3,000 life-saving radios go unused in Chicago

Published 9 August 2007

Motorola supplies city with sophisticated emergency radios, but aging radio towers can not take heavy digital equipment, so emergency communication upgrades must wait

Chicago, the City that Works. Or does it? The Office of Emergency Management and Communications has delayed until next summer the switch to a $22 million digital radio system tailored to prevent fire communications breakdowns like the one that contributed heavily to six deaths at an October 2003 Loop high-rise fire. For at least another year, 3,000 new portable digital radios delivered by Motorola months ago will remain in storage — until City Hall has the infrastructure needed to use them, officials said. OEM spokesman Kevin Smith blamed the delay on aging radio towers. They need to be reinforced or rebuilt to handle heavy new equipment, he said.

The Chicago Sun-Times’s Fran Spielman writes that the Chicago Fire Department will have to wait to use thousands of new digital radios until the city’s aging radio towers are reinforced. Of twenty-four locations designated as “base sites,” nine need “some degree of upgrading,” Smith said. Some of the work “could be characterized as minor,” he said. “Some of the towers are several years, if not decades old. In some cases, we’re going to reinforce them. … We have a functioning radio system right now. With that in place, there’s no reason to take any chances,” he said.

The October 2003 fire at 69 W. Washington killed six people trapped in smoke-filled stairways. An investigating committee recommended separate radio frequencies for receiving and transmitting calls to remedy a communications breakdown so severe that frantic 911 calls from trapped victims went into a “black hole” while the Fire Department changed commanders every time a more senior officer arrived. With at least six fire ground frequencies instead of two, the new digital radio system is intended to eliminate those problems. Police officers and firefighters will be able to communicate directly with each other while firefighters and paramedics will be using the same hand-held radios for the first time, instead of being forced to carry two radios to communicate directly.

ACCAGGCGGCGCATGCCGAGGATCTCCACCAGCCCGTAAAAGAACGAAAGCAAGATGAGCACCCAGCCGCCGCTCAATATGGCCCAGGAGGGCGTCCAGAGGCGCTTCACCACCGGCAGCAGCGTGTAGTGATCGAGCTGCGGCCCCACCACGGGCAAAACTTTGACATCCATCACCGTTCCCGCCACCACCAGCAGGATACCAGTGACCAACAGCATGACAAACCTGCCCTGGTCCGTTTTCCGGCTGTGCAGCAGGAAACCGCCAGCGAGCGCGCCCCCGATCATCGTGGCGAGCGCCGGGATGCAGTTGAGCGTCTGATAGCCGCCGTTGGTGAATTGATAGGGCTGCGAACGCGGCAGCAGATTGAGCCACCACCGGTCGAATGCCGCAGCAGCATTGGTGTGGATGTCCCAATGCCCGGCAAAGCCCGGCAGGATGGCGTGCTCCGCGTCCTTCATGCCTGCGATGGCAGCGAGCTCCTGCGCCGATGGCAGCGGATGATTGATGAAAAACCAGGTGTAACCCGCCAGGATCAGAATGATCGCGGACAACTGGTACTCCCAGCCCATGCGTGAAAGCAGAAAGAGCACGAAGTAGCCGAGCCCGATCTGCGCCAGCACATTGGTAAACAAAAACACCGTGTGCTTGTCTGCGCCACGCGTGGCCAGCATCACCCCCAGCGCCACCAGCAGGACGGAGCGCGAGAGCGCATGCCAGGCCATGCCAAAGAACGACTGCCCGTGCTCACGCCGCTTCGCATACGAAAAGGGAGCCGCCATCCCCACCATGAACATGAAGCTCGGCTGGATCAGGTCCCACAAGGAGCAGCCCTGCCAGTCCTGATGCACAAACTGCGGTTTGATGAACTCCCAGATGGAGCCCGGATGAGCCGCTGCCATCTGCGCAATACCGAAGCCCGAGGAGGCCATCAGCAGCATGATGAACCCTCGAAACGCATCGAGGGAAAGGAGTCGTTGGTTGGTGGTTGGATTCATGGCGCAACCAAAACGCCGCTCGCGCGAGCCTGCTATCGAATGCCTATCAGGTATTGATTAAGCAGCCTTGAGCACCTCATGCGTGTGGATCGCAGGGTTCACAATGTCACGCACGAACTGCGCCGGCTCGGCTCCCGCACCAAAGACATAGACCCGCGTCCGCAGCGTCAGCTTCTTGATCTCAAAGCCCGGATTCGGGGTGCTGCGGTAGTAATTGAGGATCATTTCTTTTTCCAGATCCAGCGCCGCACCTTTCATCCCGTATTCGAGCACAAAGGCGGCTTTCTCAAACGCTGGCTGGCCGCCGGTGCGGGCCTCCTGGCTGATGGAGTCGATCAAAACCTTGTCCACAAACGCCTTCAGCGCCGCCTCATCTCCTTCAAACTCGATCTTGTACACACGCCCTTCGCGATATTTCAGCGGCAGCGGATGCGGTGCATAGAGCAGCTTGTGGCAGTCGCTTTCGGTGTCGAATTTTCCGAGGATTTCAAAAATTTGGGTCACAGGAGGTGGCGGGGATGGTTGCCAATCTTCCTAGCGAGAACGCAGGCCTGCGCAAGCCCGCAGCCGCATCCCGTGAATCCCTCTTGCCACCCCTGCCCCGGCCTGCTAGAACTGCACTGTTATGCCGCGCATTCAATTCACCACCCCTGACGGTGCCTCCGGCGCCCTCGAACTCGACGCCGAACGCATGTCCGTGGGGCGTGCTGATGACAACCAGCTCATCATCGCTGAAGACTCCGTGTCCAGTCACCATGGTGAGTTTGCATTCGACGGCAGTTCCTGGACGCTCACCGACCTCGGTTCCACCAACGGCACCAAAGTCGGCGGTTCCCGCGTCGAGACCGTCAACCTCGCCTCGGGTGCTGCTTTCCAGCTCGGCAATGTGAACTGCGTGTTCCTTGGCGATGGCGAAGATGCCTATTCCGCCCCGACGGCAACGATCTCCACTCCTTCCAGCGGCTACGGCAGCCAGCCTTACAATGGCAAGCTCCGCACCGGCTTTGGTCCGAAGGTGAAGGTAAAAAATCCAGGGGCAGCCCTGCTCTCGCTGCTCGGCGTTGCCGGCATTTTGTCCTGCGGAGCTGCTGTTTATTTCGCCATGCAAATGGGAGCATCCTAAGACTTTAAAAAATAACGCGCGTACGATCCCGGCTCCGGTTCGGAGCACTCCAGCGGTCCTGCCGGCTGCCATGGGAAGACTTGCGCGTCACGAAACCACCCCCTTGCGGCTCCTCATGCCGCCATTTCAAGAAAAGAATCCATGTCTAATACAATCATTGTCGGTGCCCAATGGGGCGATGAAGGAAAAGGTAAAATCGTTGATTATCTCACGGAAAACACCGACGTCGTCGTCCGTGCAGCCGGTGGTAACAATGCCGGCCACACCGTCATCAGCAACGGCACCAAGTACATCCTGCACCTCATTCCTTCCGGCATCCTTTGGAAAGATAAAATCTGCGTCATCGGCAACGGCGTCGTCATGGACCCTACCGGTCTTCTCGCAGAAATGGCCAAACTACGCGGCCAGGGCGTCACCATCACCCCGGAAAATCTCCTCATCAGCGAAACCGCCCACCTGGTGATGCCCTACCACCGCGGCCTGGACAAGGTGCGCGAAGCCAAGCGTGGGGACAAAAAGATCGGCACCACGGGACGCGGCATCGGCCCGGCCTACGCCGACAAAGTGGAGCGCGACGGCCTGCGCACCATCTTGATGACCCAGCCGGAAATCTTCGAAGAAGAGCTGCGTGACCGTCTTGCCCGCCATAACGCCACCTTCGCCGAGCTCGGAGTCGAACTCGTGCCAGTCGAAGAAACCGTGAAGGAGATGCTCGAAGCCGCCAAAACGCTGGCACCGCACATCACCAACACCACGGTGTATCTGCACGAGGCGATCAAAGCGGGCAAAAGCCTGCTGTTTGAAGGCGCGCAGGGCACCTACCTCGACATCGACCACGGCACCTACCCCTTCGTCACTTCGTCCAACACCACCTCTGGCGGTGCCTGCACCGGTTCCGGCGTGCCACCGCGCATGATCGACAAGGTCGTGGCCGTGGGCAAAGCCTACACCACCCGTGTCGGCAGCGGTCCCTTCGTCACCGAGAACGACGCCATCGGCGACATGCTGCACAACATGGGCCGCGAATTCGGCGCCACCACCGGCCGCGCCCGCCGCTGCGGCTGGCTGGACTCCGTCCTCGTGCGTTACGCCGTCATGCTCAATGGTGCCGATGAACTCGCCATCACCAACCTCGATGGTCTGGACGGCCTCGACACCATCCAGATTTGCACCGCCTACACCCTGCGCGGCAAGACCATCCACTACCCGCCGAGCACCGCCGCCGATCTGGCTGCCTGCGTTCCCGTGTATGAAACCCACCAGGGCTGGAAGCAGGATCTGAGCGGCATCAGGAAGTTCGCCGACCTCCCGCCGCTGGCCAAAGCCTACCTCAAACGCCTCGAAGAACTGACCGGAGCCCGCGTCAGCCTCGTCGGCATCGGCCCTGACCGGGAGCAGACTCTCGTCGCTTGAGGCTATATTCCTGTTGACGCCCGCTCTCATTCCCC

The Motorola system also will have more frequencies to handle heavy volumes of traffic during major emergencies. Some channels will be encrypted for security. The new digital system is also meant to ensure uninterrupted communication, even in high-rise buildings where radio service is sporadic and difficult. Smith said the city now expects to start the migration to the new radio system next summer after testing.